I am going through Computational Complexity by Arora and Barak, and there I came across the proof of why mod $p$ gates cannot be computed by $ACC^0[q]$ circuits, where $p$ and $q$ are distinct primes. The book proves it for $p=2$ and $q=3$, and I am facing difficulties generalizing this result for arbitrary $p$ and $q$.

The proof uses two lemmas. The first one states that any $ACC^0[3]$ circuit can be approximated via a low degree polynomial $\in F_3[x]$. The change in the first lemma to generalize it to arbitrary primes, $p$ and $q$, is straightforward.

But in the second lemma, where they changed $f\colon\{0,1\}^n\to\{0,1\}$ to $f\colon\{-1,1\}^n\to\{-1,1\}$ and defined a function $\prod_{i=1}^n y_i$ which represents parity, I do not quite get how to generalize to arbitrary $p$ and $q$.

  • $\begingroup$ Try replacing $\{-1,1\}$ with the set of $p$th roots of unity. $\endgroup$ Oct 3 '20 at 10:45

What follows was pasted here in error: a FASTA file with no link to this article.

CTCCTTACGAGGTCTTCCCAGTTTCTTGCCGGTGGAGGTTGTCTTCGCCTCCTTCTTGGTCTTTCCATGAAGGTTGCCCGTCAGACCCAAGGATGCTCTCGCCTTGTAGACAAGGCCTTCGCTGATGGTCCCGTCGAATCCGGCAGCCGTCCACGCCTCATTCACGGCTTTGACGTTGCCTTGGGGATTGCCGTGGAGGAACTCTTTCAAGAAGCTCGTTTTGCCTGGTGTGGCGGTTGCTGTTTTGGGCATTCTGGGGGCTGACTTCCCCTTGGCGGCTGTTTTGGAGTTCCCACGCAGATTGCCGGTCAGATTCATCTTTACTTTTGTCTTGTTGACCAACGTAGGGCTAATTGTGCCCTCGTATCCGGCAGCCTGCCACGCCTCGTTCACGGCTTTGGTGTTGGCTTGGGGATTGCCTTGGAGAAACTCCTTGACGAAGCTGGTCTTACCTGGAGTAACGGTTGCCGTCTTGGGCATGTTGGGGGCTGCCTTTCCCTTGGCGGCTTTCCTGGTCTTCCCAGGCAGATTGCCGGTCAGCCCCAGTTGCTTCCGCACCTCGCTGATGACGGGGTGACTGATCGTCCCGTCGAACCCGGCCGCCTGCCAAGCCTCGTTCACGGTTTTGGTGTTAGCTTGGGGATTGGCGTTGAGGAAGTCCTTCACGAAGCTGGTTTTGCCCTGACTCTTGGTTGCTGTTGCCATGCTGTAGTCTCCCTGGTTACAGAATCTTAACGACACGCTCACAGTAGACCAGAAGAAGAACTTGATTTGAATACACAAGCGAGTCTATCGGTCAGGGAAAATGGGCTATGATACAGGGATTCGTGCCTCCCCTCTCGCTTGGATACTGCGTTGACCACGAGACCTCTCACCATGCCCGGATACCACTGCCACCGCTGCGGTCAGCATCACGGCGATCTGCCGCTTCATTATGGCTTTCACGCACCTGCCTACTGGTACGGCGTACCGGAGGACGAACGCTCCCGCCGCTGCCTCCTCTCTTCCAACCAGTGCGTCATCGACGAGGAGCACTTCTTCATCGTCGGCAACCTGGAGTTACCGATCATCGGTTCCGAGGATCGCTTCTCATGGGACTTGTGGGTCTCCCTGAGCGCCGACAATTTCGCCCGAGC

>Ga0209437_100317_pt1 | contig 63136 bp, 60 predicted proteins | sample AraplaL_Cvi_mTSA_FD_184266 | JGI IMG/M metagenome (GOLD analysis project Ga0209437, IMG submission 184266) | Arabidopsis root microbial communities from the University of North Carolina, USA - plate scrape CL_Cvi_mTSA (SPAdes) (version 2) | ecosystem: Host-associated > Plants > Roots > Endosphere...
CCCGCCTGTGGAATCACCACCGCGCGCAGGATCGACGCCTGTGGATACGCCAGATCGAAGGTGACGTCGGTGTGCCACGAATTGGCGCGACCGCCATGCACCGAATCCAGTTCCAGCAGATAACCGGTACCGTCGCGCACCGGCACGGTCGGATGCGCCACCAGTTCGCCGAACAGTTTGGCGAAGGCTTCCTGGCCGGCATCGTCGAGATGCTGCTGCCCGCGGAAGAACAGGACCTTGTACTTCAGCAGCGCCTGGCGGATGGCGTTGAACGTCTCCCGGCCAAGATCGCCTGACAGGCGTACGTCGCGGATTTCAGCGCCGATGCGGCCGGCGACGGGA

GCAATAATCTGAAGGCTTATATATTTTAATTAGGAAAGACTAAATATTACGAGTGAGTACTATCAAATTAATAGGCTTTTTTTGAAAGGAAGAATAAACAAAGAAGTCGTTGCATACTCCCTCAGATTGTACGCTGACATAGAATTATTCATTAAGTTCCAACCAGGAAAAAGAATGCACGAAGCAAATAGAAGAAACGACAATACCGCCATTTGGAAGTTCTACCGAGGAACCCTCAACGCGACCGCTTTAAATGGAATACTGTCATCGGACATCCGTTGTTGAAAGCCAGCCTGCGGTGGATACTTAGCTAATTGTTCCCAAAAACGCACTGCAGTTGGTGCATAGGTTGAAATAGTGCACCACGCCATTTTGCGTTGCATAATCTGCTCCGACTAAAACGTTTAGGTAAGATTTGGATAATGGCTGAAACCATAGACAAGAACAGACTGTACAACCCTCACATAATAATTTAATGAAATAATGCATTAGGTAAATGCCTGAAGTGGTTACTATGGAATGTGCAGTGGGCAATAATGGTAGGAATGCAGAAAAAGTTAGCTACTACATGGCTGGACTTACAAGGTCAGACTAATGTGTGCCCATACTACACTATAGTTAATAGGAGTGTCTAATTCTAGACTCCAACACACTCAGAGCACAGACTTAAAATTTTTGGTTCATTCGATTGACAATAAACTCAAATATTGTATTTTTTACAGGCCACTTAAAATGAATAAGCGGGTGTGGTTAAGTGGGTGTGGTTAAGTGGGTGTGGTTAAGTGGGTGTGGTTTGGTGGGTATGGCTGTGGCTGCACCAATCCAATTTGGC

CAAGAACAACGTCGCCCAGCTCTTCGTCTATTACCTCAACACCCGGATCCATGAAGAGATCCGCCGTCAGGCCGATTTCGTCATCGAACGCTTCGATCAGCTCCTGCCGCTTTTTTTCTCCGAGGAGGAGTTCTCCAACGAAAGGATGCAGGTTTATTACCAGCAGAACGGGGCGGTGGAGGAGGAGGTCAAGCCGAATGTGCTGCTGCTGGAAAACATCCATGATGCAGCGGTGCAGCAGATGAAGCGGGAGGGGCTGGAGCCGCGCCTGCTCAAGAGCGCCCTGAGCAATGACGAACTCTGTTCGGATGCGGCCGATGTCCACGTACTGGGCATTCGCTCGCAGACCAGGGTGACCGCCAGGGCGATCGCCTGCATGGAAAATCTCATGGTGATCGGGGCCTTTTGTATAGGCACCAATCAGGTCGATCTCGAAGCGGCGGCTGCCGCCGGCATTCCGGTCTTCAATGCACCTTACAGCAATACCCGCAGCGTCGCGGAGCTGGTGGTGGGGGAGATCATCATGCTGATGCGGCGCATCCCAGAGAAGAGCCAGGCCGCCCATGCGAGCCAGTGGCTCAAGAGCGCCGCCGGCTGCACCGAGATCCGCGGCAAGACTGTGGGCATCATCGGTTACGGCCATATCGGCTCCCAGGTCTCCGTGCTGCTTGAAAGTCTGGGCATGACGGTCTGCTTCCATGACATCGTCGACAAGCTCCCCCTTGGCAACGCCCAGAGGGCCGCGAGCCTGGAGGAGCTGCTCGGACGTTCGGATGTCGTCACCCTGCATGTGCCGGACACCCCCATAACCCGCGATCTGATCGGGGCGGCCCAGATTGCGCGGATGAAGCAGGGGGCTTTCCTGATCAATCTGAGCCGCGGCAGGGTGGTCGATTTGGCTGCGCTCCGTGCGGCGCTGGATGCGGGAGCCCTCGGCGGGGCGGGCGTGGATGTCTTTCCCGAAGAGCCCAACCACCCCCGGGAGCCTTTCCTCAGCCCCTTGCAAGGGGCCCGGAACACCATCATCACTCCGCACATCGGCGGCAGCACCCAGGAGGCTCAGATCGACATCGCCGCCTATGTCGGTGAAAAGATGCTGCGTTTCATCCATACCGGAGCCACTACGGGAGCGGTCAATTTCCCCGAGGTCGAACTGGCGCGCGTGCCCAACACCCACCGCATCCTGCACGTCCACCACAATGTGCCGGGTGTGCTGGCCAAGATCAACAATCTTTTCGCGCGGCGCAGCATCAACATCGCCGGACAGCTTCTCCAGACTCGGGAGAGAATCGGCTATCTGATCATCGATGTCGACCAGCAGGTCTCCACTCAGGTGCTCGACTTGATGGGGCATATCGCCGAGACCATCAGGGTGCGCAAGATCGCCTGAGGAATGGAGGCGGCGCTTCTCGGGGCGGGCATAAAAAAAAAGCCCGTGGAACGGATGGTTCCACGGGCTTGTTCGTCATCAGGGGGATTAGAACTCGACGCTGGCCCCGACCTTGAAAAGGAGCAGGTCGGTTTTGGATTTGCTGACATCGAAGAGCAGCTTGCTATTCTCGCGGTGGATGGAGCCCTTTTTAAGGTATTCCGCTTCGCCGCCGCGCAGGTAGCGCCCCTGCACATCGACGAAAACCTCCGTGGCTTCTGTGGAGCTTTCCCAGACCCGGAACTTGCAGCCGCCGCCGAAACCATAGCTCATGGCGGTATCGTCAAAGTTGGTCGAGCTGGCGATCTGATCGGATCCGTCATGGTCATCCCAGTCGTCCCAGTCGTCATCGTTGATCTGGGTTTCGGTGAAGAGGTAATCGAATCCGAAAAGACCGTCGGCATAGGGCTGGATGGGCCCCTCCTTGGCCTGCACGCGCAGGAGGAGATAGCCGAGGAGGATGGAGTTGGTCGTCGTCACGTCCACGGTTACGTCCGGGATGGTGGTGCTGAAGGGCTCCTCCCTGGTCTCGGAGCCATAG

• $\begingroup$ How to change $\{0,1\}$ to $\{1,\zeta_p\}$ without changing the criteria $deg(f)<n^{1/2}$ ? $\endgroup$ Oct 3 '20 at 14:17
  • $\begingroup$ I don't understand your question. The polynomial $\prod_{i=1}^n y_i$ has degree $n$. $\endgroup$ Oct 3 '20 at 14:17
  • $\begingroup$ I mean what transformation should I use? $\endgroup$ Oct 3 '20 at 14:21
  • $\begingroup$ How about $x \mapsto 1 + (\zeta_p-1)x$? It has degree 1, just like the special case $x \mapsto 1-2x$. $\endgroup$ Oct 3 '20 at 14:22

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